African American Leaders: the Rev. Dr. Katie Geneva Cannon
Each month, the Presbyterian Historical Society is bearing witness to the lives of African American leaders throughout the history of the denomination. Click here to learn how PHS is collecting records of the Black Presbyterian experience through the African American Leaders and Congregations Initiative.
Additionally, a free bulletin insert about each figure is available for download at the end of each blog.
Leading Womanist theologist and the first African American woman to be ordained in the United Presbyterian Church of the U.S.A. (UPCUSA), Katie Geneva Cannon, was born in North Carolina on January 3, 1950. Katie was one of seven children born to Esau and Corine Cannon , and her childhood was spent in a segregated town, Kannapolis, where she and her siblings were prohibited from using communal facilities like the local library and swimming pool. Her mother, Corine, was the first woman to work at the Cannon Mills Company, a textile factory in Kannapolis. She and Esau were elders at Covenant Presbyterian Church in Kannapolis, though Katie and her siblings attended a Lutheran school for their early childhood education—the only education available to her during that time as a Black girl.
After graduating from George Washington Carver High School in 1967, Katie went on to graduate from Barber-Scotia College with a bachelor’s degree, Johnson C. Smith Theological Seminary with a Master of Divinity, and Union Theological Seminary with both a Master’s and Doctor of Philosophy. During that time, it was more mainstream for a woman enrolled at the Interdenominational Theological Center (where Johnson C. Smith Theological Seminary is part of the campus) to pursue a Master’s in Christian Education, so for Cannon to pursue a Master of Divinity was off the beaten path. Shortly after she graduated with this degree, in 1974, Cannon became the first Black woman to be ordained in the UPCUSA.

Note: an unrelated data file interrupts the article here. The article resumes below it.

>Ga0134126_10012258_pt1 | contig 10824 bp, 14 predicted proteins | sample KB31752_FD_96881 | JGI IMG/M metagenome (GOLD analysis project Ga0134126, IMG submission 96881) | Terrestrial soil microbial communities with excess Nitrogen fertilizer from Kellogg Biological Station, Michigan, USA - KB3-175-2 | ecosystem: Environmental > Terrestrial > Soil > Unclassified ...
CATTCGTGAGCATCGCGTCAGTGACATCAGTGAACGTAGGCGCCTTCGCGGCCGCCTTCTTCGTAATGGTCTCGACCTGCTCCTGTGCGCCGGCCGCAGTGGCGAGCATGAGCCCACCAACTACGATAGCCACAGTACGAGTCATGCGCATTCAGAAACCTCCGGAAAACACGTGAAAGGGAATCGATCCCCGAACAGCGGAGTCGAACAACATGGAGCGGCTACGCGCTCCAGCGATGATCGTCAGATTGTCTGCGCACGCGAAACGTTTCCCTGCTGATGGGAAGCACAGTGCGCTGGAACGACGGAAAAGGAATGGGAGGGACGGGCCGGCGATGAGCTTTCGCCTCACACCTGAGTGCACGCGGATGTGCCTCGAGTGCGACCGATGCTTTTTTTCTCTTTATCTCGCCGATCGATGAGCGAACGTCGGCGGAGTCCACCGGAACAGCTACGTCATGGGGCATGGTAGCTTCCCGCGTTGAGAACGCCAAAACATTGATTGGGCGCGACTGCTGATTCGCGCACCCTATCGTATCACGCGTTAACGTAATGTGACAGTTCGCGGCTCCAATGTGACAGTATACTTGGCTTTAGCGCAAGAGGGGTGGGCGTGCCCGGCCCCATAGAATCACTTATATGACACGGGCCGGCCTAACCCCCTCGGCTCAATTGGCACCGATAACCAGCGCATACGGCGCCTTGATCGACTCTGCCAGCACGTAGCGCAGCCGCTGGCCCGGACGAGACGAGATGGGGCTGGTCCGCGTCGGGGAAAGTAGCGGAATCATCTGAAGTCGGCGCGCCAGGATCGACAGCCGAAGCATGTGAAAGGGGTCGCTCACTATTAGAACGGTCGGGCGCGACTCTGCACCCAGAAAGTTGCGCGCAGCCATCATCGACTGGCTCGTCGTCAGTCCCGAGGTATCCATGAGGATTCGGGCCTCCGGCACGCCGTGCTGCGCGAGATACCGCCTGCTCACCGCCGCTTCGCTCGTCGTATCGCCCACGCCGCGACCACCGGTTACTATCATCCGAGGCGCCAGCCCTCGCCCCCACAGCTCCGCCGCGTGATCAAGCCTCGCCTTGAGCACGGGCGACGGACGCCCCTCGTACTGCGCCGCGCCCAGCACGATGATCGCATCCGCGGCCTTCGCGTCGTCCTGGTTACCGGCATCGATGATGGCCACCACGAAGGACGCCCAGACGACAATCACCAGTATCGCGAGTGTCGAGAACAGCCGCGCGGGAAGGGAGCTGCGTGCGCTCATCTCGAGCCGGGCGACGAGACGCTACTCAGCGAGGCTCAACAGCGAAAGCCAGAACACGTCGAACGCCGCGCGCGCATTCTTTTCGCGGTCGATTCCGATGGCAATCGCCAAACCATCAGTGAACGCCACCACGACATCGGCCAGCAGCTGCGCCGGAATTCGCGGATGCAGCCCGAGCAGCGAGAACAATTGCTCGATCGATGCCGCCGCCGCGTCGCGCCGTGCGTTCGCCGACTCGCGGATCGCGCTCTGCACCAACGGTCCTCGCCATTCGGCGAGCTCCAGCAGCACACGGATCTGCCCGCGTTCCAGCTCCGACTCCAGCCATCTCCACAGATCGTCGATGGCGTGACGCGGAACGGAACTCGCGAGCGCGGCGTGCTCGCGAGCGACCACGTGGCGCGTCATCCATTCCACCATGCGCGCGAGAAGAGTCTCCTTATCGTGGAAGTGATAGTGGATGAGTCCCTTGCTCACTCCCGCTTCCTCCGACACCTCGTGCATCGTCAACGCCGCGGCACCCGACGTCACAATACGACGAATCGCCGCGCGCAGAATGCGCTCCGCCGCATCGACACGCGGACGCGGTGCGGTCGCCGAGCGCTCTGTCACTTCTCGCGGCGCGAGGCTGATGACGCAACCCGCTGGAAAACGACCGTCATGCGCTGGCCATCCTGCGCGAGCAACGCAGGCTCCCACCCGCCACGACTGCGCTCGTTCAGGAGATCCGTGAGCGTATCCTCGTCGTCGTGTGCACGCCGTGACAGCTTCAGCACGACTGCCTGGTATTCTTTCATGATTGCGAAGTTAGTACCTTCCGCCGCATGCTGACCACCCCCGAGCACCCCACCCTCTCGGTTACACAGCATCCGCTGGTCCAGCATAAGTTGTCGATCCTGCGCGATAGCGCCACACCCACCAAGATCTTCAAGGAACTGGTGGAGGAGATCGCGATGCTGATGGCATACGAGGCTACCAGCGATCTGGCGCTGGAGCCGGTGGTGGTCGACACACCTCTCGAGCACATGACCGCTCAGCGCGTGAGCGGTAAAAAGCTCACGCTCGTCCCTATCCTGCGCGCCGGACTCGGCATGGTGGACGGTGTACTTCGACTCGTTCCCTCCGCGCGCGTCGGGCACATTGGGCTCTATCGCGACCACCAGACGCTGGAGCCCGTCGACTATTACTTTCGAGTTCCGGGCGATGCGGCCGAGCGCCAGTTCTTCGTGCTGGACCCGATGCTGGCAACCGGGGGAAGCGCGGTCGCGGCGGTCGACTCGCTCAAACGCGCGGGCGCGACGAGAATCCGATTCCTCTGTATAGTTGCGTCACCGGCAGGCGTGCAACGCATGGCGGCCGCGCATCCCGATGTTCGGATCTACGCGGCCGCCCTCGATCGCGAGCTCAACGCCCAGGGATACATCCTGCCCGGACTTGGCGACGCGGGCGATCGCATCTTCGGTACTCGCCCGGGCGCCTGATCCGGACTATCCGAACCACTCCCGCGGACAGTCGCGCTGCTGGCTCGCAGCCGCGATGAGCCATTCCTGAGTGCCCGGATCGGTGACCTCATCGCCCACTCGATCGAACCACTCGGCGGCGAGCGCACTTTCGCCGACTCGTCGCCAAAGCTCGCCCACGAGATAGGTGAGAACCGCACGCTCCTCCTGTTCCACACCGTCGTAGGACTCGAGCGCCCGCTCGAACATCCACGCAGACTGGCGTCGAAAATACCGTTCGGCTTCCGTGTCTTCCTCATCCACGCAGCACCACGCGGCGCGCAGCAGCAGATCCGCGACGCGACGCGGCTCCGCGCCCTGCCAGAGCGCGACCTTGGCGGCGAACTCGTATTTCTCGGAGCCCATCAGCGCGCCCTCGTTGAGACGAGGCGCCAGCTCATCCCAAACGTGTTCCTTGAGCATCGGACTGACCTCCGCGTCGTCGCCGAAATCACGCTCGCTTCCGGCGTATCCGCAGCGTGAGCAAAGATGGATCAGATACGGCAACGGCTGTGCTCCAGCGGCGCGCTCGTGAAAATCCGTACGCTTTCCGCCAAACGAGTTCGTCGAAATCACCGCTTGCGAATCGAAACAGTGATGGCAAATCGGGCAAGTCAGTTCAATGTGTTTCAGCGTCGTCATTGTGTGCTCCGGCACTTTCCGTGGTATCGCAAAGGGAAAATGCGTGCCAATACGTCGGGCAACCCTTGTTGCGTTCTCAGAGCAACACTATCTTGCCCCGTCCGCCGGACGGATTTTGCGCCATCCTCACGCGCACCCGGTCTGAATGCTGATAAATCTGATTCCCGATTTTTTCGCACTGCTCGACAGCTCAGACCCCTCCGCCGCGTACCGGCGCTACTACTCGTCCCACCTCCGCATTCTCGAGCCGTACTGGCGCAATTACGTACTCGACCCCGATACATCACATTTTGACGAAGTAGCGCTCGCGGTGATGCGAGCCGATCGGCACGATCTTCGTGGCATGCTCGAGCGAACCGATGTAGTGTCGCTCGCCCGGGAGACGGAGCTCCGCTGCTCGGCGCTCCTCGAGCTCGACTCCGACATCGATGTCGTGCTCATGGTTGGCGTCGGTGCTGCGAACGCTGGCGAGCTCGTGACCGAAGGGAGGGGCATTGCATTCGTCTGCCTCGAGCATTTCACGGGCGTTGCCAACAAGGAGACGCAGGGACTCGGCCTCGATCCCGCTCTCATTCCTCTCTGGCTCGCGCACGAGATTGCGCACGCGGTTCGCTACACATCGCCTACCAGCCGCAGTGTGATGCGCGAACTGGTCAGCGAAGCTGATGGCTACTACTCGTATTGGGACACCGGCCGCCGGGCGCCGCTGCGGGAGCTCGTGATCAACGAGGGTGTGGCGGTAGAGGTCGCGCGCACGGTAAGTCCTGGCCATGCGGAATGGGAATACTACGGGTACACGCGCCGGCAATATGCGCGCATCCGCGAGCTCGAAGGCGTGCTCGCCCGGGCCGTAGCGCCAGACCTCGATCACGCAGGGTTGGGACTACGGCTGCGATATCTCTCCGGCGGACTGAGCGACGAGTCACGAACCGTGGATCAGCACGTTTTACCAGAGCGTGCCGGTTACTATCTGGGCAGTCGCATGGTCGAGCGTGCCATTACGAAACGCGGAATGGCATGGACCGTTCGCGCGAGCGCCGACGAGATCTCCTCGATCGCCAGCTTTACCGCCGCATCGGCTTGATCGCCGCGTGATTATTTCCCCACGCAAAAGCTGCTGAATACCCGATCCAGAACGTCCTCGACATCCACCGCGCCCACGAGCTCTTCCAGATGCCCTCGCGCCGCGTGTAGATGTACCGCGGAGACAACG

In 2001, the Rev. Dr. Cannon began teaching at Union Presbyterian Seminary in Richmond, VA. Prior to this faculty position, she had worked at Temple University, Episcopal Divinity School, and Harvard Divinity School. Not only was she a renowned lecturer, she was also the author and editor of several articles and books, including her seminal work Katie's Canon: Womanism and the Soul of the Black Community.
As she made history as an African American woman scholar of religion, the Rev. Dr. Cannon also broke ground as a founder of Womanist theology. Novelist and poet Alice Walker is often acknowledged as the coiner of the term Womanism—Katie Cannon took this term and weaved it into her theological studies and teachings. Womanist examines the intersection of feminism, racial identity, and more; the Rev. Dr. Cannon applied a womanist approach to theology, and made history doing so.
Cannon’s influence in the world of Christian education and theology did not go unnoticed. Rather, she received a variety of accolades and awards during her career, and after it. A distinguished professor award from Spelman College; the Lucy Craft Laney Award at the Black Presbyterian Bicentennial Celebration; the Beautiful Are The Feet Award from the Samuel DeWitt Proctor Conference; the Excellence in Teaching Award in 2011 from the American Academy of Religion; and, finally, in 2018, Cannon was honored at the PCUSA’s General Assembly, where she received the Excellence in Theological Education Award a few months before she passed.
Cannon’s final success in her long legacy was the founding of the Center for Womanist Leadership at Union Presbyterian Seminary in April 2018. After her death in August 2018—she had been diagnosed with acute leukemia—the Center was renamed The Katie Geneva Cannon Center for Womanist Leadership in her honor.
The Rev. Dr. Katie Cannon’s memory and influence lives on, never to be forgotten. The Presbyterian Historical Society plays a small part in this remembrance through the Katie Geneva Cannon Digital Collection, which exists on Pearl, PHS’s digital archive. The project began in 2021 with the goal of having a single online repository for Dr. Cannon’s personal records. In collaboration with Union Presbyterian Seminary in Richmond and The Burke Library at Union Theological Seminary (Columbia University Libraries), the Presbyterian Historical Society has digitized over 450 sermons, lectures, and writings of Cannon's—all accessible through Pearl Digital Collections.
- Guide to the Katie Geneva Cannon Collection
- Presbyterian Heritage: The Katie Geneva Cannon Digital Collection
- Phyllis Wheatley as Katie Geneva Cannon’s Sacred Text
- Katie G. Cannon: Calling for the Order of the Day
Want to share this biography with your congregation? Click below to read and download a free bulletin insert about Katie Geneva Cannon.